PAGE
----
Last week, it was his economic team, stupid. This morning, President-elect Barack Obama announced his national security team, naming Sen. Hillary Clinton (D-NY) as his designate for secretary of state, and keeping Robert Gates as secretary of defense. Both moves were expected for quite some time.
The Clinton announcement was conditional upon the willingness of her husband, Bill Clinton, to release the names of donors to his presidential library, as well as those foreign governments who gave to his international foundation. With that apparently resolved, and following the expected Senate confirmation, she adds another "first" to her resume: the first former first lady to become secretary of state.
Gates makes history as well, becoming the first defense chief to stay on from one party's administration to another. A former director of the Central Intelligence Agency under the first President Bush, Gates has been heading the Bush administration's war efforts in Iraq and Afghanistan since Donald Rumsfeld was forced out immediately following the 2006 midterm elections. He may not exactly fit the "change" mode that Obama made during his campaign, but the Prez-elect probably decided he is best equipped to begin implementing his policy of withdrawal from Iraq while at the same time buffing up the number of troops in Afghanistan. And this is, after all, Obama's policy.
Also named today were Arizona Gov. Janet Napolitano to be secretary of homeland security; retired Gen. James Jones as White House national security adviser; Eric Holder, a Justice Department official under President Clinton, as attorney general; and Susan Rice, a long-time Obama aide, as the U.S. ambassador to the United Nations. Obama has indicated that the latter position will be elevated to Cabinet-level, as it was under President Clinton.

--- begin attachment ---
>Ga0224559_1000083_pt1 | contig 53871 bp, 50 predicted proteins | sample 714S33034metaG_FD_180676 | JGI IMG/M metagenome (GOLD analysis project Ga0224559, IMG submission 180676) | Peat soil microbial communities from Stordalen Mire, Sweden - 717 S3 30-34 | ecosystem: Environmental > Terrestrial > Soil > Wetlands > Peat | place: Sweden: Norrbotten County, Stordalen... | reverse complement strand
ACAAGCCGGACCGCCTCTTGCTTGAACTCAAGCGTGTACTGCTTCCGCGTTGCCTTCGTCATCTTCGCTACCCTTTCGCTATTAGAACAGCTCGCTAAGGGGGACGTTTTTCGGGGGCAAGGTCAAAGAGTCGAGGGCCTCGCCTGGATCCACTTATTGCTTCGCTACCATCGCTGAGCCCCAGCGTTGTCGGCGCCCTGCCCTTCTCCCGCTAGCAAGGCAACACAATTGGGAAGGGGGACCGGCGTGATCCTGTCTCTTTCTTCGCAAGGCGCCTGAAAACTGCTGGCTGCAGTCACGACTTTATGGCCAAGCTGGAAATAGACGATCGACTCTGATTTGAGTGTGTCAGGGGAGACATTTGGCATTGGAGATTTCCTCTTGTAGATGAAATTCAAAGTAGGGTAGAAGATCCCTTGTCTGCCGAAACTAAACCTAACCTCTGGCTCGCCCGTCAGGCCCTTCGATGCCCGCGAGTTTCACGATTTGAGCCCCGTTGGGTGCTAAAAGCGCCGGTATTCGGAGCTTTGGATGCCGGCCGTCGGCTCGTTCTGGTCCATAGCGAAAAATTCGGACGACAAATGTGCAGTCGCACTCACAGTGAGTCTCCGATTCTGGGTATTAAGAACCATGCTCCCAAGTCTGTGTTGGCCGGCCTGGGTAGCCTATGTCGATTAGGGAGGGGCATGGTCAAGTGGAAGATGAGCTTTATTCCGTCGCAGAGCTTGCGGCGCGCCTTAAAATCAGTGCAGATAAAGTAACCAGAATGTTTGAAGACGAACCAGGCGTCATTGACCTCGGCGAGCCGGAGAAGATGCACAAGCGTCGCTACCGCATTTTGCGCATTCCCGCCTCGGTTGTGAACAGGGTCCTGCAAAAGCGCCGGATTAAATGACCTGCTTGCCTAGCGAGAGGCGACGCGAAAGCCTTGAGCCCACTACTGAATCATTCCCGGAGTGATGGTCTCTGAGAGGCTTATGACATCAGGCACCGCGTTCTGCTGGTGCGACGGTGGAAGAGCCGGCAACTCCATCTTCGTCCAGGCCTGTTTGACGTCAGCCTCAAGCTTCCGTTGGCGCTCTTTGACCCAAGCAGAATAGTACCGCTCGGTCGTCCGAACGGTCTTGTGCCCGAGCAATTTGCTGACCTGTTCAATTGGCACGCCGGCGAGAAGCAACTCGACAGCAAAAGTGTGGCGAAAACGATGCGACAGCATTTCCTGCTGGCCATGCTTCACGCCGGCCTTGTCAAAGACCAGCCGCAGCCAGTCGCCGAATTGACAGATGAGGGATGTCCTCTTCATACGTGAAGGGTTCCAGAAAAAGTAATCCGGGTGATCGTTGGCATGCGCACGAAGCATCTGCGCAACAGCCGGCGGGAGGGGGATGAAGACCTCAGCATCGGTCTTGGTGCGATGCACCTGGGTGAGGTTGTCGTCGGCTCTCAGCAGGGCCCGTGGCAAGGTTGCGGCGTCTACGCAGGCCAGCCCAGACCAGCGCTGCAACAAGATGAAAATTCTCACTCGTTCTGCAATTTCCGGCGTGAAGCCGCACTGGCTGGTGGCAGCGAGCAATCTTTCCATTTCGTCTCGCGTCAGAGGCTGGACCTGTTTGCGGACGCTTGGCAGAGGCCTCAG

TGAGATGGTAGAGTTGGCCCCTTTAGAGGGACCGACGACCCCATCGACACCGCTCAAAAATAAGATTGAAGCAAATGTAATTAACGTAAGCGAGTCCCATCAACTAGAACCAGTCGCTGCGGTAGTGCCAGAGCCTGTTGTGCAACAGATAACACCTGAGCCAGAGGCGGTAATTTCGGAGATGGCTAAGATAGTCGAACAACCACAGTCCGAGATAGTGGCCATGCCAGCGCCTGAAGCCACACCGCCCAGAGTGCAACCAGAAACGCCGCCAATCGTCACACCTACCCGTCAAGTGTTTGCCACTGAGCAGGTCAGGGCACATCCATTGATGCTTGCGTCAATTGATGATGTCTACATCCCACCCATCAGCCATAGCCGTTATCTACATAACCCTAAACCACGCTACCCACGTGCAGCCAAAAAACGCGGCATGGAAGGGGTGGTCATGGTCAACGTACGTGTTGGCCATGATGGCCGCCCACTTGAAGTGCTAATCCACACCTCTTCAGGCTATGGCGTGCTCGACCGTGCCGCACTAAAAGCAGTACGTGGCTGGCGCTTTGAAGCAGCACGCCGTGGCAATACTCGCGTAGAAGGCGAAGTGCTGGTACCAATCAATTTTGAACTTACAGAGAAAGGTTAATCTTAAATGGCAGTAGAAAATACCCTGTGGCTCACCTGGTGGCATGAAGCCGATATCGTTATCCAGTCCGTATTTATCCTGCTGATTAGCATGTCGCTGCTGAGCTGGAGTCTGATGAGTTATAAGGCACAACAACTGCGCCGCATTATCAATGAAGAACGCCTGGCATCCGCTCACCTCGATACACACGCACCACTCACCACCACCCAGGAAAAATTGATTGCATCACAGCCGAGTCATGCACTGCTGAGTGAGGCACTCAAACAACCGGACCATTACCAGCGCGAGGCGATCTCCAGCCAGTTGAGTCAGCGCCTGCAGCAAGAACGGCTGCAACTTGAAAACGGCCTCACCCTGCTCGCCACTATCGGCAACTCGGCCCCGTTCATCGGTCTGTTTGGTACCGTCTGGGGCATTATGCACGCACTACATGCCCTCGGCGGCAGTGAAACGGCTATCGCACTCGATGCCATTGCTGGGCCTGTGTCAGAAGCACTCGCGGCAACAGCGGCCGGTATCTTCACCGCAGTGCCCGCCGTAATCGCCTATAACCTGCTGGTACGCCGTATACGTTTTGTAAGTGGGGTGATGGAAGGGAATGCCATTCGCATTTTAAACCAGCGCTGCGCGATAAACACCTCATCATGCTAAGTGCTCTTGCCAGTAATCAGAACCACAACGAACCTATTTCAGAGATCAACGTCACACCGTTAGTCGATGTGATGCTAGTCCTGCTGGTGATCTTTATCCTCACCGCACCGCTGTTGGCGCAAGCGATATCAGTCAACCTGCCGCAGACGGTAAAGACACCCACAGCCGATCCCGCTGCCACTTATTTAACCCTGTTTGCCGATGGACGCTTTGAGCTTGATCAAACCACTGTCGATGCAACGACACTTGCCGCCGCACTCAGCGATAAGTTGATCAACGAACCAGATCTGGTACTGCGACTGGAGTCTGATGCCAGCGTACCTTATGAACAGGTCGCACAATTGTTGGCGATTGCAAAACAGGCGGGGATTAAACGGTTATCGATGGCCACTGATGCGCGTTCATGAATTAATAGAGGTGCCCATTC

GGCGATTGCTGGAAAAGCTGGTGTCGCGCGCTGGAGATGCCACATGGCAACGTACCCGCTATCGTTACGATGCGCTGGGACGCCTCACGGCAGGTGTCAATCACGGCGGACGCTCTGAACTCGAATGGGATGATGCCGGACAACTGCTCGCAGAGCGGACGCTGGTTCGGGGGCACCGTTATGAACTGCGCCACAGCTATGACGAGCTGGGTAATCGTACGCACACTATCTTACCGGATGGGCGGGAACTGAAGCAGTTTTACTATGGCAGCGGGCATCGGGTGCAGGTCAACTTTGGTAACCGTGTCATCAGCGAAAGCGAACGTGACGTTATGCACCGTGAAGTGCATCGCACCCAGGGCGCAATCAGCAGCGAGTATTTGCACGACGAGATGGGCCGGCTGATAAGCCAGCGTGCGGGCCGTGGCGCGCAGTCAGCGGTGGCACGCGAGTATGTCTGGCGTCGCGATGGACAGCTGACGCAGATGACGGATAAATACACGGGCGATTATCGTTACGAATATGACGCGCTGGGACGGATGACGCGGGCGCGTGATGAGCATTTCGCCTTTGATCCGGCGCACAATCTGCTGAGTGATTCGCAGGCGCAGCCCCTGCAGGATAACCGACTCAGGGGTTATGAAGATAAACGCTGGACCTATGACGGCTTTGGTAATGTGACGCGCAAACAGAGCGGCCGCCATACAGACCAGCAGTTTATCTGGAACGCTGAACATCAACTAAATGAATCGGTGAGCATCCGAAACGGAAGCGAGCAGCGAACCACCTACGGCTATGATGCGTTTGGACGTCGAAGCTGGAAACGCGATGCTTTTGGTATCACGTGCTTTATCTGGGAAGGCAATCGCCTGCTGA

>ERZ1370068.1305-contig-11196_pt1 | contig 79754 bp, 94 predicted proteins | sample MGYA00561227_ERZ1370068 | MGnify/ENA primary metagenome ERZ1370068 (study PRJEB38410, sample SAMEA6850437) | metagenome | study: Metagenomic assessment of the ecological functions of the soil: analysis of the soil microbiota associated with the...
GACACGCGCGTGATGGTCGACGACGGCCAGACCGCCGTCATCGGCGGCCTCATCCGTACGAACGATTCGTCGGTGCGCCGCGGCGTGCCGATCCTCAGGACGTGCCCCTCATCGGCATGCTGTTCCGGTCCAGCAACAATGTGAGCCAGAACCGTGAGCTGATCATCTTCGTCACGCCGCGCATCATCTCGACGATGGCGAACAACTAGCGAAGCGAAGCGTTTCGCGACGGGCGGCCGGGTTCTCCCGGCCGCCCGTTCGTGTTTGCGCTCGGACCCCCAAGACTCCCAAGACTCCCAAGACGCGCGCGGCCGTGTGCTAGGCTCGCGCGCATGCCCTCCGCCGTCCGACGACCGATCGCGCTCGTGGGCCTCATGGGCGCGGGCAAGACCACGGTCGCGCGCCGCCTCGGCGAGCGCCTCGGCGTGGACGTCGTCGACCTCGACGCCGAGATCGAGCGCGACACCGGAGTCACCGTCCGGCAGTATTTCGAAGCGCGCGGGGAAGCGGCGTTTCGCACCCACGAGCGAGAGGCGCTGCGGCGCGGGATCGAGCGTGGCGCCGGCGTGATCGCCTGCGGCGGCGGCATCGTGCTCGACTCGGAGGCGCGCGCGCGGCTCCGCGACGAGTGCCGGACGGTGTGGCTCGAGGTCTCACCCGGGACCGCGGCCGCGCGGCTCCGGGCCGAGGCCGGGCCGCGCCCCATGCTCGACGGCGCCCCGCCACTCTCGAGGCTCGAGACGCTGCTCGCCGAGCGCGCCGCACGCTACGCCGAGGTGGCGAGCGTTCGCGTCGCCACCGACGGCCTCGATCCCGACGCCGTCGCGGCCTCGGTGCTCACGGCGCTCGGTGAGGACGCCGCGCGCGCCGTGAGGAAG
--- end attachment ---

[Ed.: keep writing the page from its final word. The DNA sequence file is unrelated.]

Clinton, Holder, Napolitano and Rice require Senate confirmation. Jones does not, and Gates, as a holdover Cabinet official, has already been confirmed by the Senate (a 95-2 vote on Dec. 6, 2006).
Musical Chairs in Arizona: If it's true, as President Bush intimated the other day to Charlie Gibson of ABC News, that he was mostly responsible for the Republican defeat on Nov. 4, then Obama is responsible for Arizona getting a Republican governor. With Napolitano likely to be confirmed and Arizona not having a lt. governor, moving into the top spot will be Jan Brewer, the Secretary of State and a strong fiscal and social conservative. Napolitano was constitutionally ineligible to seek a third term as governor in 2010 anyway, but making Brewer governor gives the GOP an advantage going into the next election. It will also be the 5th time in the last three decades in which the state found itself with a new governor without the benefit of an election:
1977: Gov. Raul Castro (D) resigns to become ambassador to Argentina; he is succeeded by Sec/State Wesley Bolin (D).
1978: Gov. Bolin dies; he is succeeded by Attorney General Bruce Babbitt (D).
1988: Gov. Evan Mecham (R) is impeached and removed from office; he is succeeded by Sec/State Rose Mofford (D).
1997: Gov. Fife Symington (R), convicted on fraud charges, resigns from office; he is succeeded by Sec/State Jane D. Hull (R).